I first started writing as a teenager. I was all right at it, I guess. But I didn’t identify myself as a writer. My English teacher practically had to arm wrestle me to get me to submit anything for the school’s literary magazine. I didn’t write poetry, I didn’t write short stories. I didn’t hang out wearing black, going to readings, or smoking cigarettes. I wrote books. I still have looseleaf binders full of novels written longhand.
Ironically, the four brothers who appear in Elemental originally appeared in the first novel I wrote in high school. Imagine carrying four teenage boys around in your head for almost two decades.
That sounds kind of gross.
When I was 19, I landed an agent. Now this was when the internet was in its infancy. I landed an agent through sheer luck. Some guy on a writing board on AOL was like, “A friend of a friend is starting a literary agency, and I think he’d like your stuff.”
Right now, I want to go shake that nineteen-year-old Brigid and say, “YOU HAD AN INTRO TO AN AGENT. YOU FREAK.”
Then, I was like, “Huh. ‘Kay.”
So that intro turned into a real agent, and my book went out to publishers. It didn’t sell. I let the agent relationship peter out into nothing.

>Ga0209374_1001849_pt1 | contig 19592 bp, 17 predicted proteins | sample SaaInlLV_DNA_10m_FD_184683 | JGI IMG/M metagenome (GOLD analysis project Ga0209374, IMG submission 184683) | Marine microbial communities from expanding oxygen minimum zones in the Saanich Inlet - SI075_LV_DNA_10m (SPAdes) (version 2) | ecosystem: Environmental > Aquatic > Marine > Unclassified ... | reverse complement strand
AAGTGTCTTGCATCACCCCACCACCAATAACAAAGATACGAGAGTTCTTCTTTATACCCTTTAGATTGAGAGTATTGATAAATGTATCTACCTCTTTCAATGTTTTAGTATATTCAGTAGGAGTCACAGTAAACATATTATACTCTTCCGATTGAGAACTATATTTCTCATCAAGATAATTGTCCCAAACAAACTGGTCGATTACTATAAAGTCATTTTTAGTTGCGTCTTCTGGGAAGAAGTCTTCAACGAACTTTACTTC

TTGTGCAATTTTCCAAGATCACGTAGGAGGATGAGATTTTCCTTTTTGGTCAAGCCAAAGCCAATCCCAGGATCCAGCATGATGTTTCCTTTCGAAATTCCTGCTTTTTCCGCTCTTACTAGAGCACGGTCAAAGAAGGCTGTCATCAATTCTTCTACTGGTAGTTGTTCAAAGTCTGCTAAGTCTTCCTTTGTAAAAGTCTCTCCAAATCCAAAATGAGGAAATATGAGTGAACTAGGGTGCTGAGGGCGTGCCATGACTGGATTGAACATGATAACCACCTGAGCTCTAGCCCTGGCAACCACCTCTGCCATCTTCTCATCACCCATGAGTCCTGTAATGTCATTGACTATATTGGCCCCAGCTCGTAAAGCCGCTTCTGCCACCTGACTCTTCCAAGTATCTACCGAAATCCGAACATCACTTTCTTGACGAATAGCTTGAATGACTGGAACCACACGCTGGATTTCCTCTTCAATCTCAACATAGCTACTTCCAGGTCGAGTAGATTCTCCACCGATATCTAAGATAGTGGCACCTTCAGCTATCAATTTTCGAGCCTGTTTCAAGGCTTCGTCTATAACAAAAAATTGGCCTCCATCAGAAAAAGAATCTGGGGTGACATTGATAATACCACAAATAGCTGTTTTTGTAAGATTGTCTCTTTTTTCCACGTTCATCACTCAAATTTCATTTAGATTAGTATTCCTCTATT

Even then, even when my book was on submission, I didn’t tell people I was a writer.
Years later, when I was married and started looking into this writing gig for real, I still didn’t tell anyone I was a writer. They say you shouldn’t talk about it until you have a book deal.
I don’t know who “they” are, but they’re right.
I remember getting my first partial request, and telling a coworker. He told another coworker, and then half the office knew.
And here’s the problem with that: publishing takes a long time. People were all excited for me at first, but then I didn’t land an agent, and I just felt embarrassed. When people don’t know how much time and energy it takes, they seriously don’t know. When I eventually landed the amazing Tamar, I told my best friend I’d finally found a literary agent. She said, “Why is that a big deal?”
She honestly thought that finding a literary agent was as simple as opening up the yellow pages and throwing a dart at a name.
Even after I had an agent, I still didn’t identify myself as a writer. Still!
And now I have a book deal.
Is the time now? Can I tell people I’m a writer? When people ask me what I do, I still rattle off my regular job. My day job.
Do I wait for the book to come out? Do I wait for the second book to come out?
Where are the industry blogs about these life altering questions?
Do you guys identify as writers? When did you start? When will you start?